Montana DUI law defines "under the influence" as the diminished ability of a person to operate a motor vehicle due to the consumption of alcohol or drugs, or a combination of both. Usually, prosecutors will try to prove that the person is under the influence and unable to operate their vehicle safely using a variety of physical characteristics as evidence such as driving patterns, results of field sobriety tests, physical appearance, and chemical test results. In some cases, under "per se" laws, a conviction can be based solely on chemical test results.
In the state of Montana, an officer can make an arrest for the following drunk driving offenses:
|Court Fines||Potential Jail Time||License Suspension|
|1st Conviction||$300-1,000||1 day -6 months
|2nd Conviction||$600-1,000||7 days - 6 months
|3rd Conviction||$1000-5000||30 days - 1 year||Minimum of 1 year|
Typically, punishment for a DUI conviction in Montana includes driver's license revocation and suspension, fines, jail time, and enrollment in a substance abuse treatment program. An offender may also be required to install an Ignition Interlock Device. The IID forces a driver to pass a breath test with a BAC of no more than 0.02 per cent before he or she can start their vehicle and drive. In addition to being subjected to the device, a driver will need to pay installation, maintenance, and monthly rental costs of the device.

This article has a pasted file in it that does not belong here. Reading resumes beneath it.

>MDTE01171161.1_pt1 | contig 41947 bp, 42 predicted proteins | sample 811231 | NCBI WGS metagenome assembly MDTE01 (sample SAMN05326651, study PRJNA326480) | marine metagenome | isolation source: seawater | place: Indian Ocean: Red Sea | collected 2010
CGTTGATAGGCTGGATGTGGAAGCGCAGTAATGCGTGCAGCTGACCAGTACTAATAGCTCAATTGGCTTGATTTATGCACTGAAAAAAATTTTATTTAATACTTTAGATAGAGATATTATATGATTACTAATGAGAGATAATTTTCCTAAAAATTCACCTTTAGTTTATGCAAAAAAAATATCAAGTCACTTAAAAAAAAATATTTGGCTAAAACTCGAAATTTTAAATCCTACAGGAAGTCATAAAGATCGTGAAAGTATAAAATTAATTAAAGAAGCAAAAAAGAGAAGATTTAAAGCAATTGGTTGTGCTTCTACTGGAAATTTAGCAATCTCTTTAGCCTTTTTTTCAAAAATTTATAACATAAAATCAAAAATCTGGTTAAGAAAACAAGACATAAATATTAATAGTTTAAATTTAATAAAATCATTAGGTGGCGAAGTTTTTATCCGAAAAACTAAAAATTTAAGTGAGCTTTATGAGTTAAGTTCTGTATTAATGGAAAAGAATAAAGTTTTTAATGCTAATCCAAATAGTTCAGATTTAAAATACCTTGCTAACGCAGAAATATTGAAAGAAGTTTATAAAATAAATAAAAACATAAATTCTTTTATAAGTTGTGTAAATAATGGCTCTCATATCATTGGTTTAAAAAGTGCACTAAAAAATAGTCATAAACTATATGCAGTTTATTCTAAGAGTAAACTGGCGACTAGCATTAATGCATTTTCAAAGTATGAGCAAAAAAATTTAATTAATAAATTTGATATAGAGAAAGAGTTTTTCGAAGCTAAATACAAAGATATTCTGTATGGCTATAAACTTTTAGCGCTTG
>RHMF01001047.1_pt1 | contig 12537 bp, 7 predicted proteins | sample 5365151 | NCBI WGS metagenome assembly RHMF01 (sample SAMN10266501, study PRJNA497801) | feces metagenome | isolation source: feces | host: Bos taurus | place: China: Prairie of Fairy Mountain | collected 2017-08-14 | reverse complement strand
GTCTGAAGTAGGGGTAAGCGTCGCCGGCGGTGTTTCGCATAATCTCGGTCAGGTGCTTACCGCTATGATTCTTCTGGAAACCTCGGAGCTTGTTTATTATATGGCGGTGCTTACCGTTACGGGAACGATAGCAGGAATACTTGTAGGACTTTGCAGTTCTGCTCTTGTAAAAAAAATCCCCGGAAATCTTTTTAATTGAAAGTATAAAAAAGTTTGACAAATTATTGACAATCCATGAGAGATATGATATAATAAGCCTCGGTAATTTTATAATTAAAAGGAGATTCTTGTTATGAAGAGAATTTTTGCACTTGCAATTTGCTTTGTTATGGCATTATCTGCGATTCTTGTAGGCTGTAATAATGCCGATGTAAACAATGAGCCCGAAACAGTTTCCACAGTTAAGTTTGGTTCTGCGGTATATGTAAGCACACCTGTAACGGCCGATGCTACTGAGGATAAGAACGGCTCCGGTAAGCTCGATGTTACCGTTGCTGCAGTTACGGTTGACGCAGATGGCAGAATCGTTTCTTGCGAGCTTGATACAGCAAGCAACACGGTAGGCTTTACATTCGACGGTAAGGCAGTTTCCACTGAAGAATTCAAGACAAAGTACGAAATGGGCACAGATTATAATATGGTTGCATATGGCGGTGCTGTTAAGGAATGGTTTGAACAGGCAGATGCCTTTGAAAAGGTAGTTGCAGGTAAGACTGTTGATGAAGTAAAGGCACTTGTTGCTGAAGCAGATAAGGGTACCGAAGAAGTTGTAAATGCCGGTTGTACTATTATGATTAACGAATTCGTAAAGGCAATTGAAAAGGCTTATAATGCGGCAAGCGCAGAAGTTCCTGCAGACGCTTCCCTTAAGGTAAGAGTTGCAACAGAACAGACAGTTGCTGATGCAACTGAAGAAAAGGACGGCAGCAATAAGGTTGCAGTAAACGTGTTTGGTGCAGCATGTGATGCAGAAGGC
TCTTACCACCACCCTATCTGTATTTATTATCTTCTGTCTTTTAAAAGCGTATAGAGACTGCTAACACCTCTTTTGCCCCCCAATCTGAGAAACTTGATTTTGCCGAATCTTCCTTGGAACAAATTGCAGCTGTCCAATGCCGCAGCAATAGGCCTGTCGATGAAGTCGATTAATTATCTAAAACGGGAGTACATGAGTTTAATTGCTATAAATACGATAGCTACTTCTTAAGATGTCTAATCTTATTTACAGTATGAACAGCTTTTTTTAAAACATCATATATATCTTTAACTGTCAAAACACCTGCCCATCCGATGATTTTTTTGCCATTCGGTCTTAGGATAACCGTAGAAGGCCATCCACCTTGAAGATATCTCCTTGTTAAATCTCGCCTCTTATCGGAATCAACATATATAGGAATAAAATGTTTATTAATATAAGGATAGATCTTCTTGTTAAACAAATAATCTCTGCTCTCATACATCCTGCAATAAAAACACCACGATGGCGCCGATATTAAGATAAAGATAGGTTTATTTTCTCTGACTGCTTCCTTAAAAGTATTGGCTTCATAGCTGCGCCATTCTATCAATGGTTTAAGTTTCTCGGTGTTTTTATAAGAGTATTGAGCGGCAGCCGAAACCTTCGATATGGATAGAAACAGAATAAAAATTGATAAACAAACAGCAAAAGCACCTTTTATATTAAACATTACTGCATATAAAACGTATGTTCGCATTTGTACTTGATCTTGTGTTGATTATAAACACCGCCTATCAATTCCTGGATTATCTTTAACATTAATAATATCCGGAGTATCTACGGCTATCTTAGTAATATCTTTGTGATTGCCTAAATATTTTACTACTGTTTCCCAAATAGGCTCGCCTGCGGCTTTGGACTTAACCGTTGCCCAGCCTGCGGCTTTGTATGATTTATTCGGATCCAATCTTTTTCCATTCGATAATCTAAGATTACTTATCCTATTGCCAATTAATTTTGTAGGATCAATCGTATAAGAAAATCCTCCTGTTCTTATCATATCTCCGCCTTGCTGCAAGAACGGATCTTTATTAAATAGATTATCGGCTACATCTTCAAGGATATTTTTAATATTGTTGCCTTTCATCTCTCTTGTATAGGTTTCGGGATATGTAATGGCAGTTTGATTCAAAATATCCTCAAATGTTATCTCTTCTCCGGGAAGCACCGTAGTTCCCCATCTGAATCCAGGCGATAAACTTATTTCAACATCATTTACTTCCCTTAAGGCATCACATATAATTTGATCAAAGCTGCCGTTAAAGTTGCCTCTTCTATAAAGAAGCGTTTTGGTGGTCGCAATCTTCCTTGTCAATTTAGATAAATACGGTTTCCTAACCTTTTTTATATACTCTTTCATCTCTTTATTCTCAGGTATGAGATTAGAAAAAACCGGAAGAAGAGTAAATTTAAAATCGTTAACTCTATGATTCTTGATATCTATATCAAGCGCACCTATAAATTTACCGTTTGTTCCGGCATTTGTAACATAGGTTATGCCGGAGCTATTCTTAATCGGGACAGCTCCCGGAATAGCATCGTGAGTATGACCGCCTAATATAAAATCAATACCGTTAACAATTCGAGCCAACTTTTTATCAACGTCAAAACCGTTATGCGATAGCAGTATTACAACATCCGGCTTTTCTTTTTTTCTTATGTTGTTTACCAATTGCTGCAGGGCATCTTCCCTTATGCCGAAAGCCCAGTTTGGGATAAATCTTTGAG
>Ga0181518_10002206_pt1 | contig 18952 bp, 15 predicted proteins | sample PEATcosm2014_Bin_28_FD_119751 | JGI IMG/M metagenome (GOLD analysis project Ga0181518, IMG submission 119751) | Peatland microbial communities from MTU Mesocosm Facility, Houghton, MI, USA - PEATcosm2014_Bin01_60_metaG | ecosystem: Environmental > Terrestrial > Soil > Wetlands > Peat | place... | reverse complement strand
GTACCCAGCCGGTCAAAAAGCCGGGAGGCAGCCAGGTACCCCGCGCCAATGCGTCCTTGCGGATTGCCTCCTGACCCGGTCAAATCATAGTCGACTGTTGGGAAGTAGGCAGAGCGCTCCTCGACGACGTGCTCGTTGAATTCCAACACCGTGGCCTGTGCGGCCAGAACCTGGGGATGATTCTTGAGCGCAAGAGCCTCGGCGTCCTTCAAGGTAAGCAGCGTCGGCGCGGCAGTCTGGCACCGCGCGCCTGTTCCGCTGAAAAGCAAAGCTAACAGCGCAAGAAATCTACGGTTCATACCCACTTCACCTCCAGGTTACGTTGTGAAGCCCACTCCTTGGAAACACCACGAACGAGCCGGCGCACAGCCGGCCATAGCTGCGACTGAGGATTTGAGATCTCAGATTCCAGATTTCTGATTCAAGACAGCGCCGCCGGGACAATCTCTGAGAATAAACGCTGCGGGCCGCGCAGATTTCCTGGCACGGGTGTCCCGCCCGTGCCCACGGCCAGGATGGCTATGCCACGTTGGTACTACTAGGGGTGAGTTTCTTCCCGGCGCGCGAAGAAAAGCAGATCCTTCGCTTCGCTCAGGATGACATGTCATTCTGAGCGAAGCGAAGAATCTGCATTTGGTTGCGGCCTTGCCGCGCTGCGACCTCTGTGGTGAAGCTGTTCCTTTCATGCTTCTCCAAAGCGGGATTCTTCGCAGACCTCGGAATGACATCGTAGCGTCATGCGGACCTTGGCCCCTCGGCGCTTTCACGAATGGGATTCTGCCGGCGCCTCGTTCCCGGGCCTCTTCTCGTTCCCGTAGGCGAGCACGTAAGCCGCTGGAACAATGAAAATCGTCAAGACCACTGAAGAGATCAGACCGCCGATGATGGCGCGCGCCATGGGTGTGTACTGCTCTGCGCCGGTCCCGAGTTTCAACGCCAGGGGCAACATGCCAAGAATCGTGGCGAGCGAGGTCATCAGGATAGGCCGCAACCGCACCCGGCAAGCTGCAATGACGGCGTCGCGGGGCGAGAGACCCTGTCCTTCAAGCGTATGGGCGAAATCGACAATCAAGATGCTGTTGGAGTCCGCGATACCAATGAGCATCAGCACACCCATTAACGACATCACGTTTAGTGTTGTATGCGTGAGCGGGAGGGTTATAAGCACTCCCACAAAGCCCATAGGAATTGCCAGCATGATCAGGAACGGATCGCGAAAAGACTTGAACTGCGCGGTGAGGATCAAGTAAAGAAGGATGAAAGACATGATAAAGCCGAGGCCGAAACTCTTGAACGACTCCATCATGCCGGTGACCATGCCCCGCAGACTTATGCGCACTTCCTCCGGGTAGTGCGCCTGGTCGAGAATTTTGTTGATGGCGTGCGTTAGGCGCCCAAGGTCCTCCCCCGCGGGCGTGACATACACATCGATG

Montana is also stricter than most other states in cases where excessive BAC percentages are involved. Most states give stiffer penalties for offenders who test at 0.20 per cent, but Montana significantly increases the penalties at 0.16 per cent. It is referred to as an aggravated DUI in Montana and results in harsher consequences for the offender.
Administrative license revocation and suspension is normally for a period of six months on the first offense, and one year on the second and third offenses. Both mandatory alcohol education and assessment/treatment are required, and vehicle confiscation normally occurs on the third offense.
Penalties are much stiffer for a commercially licensed individual in Montana. If they are convicted of a DUI or other alcohol related offense, they could possibly be facing a lifetime suspension.
The "Implied Consent" Law applies to every driver in the state of Montana. The law states that any licensed person operating a motor vehicle automatically gives his or her consent to an approved test (blood, breath, or urine) for the purposes of showing intoxication.
Unlike other states, Montana also includes implied consent to the Preliminary Alcohol Screening test (or PAS test). The PAS test is conducted in order to estimate the person's BAC level whenever an officer of the law is suspicious of the driver's condition. This test is mandatory if requested by an officer in Montana. Refusal is punishable and admissable in court.
Refusing to take a chemical test will result in a driver losing his or her license immediately and 6 months to 1 year license suspension.
Chemical tests must be administered by approved personnel according to standards set by the forensic science division of the Department of Justice in order to be admissable in court. Blood tests must be carried out by a doctor, nurse, or other supervised qualified personnel. In addition, a driver accused of a DUI offense has the right to request a second, independent, chemical test at his or her own expense.
If you are arrested for DUI, it is important to contact a DUI attorney who can advise you on your situation.